Higher Share Buyback Will Enhance EPS & Shareholder Value

Unlike its counterparts who are expanding their output to leverage the anticipated recovery in commodity prices, ConocoPhillips is focused at creating higher value for its shareholders through higher share repurchase and dividends. The company aims to pay 20% to 30% of its cash flows from operations to shareholders through dividend and share buybacks over the next few years. In this regard, the company had previously planned to repurchase $1 billion worth of stock in the current fiscal year and up to $3 billion by 2019. However, with the sale of its Canadian assets, the exploration and production (E&P) company has authorized an additional sum of $3 billion for its share repurchase program to be completed over the next three years. With this, ConocoPhillips aims to buyback $3 billion in stock in 2017, and a total of $6 billion by 2019.

At first, the move appears to be an aggressive one, as the total share buyback pool accounts for almost 10% of the company’s current market capitalization. However, on a closer look, it seems a judicious use of the surplus funds that the company will receive as part of the Cenovus deal. Not only will the decision allow the company to optimize its capital structure, but will also augment its earnings per share in a weak and uncertain oil price environment.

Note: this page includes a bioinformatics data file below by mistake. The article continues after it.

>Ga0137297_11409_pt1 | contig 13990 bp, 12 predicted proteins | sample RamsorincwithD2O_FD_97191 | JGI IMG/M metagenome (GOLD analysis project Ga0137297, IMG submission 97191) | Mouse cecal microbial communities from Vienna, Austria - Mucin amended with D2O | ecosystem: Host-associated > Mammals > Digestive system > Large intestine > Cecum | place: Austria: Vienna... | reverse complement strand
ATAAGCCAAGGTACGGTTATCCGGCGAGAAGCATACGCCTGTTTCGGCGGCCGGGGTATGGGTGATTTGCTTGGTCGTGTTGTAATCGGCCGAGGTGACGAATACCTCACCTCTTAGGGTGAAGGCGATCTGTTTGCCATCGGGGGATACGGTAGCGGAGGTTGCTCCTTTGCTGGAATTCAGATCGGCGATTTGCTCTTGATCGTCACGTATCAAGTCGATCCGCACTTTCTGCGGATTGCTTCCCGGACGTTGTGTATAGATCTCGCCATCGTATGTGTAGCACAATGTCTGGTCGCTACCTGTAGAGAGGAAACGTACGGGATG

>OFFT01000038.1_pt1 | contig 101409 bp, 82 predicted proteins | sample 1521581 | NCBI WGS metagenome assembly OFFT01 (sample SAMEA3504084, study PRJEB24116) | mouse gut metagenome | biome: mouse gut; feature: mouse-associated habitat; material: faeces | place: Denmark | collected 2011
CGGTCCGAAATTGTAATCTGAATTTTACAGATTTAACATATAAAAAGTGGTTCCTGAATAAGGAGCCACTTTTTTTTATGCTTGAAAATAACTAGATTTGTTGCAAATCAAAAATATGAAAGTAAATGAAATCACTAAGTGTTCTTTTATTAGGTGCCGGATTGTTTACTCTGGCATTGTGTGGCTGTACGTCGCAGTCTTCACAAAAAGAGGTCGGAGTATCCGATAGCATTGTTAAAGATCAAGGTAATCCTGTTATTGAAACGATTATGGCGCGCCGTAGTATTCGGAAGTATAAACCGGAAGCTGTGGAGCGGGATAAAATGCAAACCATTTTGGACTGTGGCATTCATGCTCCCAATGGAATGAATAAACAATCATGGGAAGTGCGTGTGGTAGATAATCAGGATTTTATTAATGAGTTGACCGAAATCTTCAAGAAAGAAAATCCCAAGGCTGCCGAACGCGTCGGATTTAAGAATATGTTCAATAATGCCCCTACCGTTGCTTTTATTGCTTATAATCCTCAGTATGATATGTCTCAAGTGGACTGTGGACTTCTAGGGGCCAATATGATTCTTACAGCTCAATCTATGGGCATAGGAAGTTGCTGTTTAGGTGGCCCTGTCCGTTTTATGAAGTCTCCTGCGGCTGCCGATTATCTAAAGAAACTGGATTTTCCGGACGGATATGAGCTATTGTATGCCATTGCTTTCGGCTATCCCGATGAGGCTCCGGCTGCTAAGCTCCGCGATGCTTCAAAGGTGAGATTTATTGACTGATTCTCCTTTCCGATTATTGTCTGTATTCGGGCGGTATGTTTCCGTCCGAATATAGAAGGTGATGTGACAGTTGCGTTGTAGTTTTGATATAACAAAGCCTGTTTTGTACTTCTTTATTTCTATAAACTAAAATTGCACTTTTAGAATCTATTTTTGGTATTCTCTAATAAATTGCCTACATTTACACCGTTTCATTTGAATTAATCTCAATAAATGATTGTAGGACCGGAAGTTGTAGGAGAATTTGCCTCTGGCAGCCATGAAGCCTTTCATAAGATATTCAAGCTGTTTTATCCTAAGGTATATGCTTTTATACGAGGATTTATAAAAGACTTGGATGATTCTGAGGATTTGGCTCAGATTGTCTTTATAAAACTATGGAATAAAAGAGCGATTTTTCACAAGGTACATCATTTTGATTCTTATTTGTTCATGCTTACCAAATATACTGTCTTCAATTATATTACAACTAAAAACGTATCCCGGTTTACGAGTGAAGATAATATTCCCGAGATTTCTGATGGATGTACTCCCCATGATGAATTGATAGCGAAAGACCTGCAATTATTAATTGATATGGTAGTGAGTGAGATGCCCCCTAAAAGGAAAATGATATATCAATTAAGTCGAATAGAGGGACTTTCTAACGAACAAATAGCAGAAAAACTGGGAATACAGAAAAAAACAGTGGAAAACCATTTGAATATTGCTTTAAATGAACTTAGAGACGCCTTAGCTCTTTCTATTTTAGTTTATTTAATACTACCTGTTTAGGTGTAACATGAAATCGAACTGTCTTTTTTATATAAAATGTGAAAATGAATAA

Besides this, ConocoPhillips also increased its quarterly dividend to 26.50 cents per share in the March quarter of 2017, representing an increase of 6% over the December quarter 2016. This not only indicates that the company’s cash flow position has been improving over the last few months, but also reaffirms the company’s willingness to share its progress with its shareholders. In fact, the company aims to maintain a sustainable dividend through the commodity cycles going forward, and focus on growing its dividend at a modest rate annually.

Lower Leverage Will Improve Returns

Apart from repurchasing a considerable amount of its own stock from the proceeds of their asset sales, ConocoPhillips also plans to pare down a sizeable portion of its long term debt over the next couple of years, with an aim to improve its credit rating in the market. As per the latest company presentation, the management expects to repay $7 billion of debt in 2017, and maintain a net debt position of $15 billion at the end of the year. The company will further reduce its long term obligations to $15 billion (gross) by 2019. With reduced debt on its books, ConocoPhillips will be able to achieve its target of “A” credit rating by the end of this decade. In fact, both S&P and Moody’s have improved their rating outlook for the company on the news of debt reduction and higher share buyback.

Additionally, lower debt obligations will shrink the company’s interest expense on an annual basis. The company will save roughly $300 million in interest in 2017, and another $150 million between 2018-2019, if it manages to deliver on debt reduction targets for the year. This will allow the Houston-based company to boost its bottom line, even when commodity prices continue to be depressed.

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In a nutshell, we believe that while ConocoPhillips’ is closely correlated to the recovery in commodity prices, the company is taking unabated measures to weather the current commodity slowdown. With a low break-even price, reduced debt levels, and higher shareholder returns, the company is likely to return to profitability before the end of this year.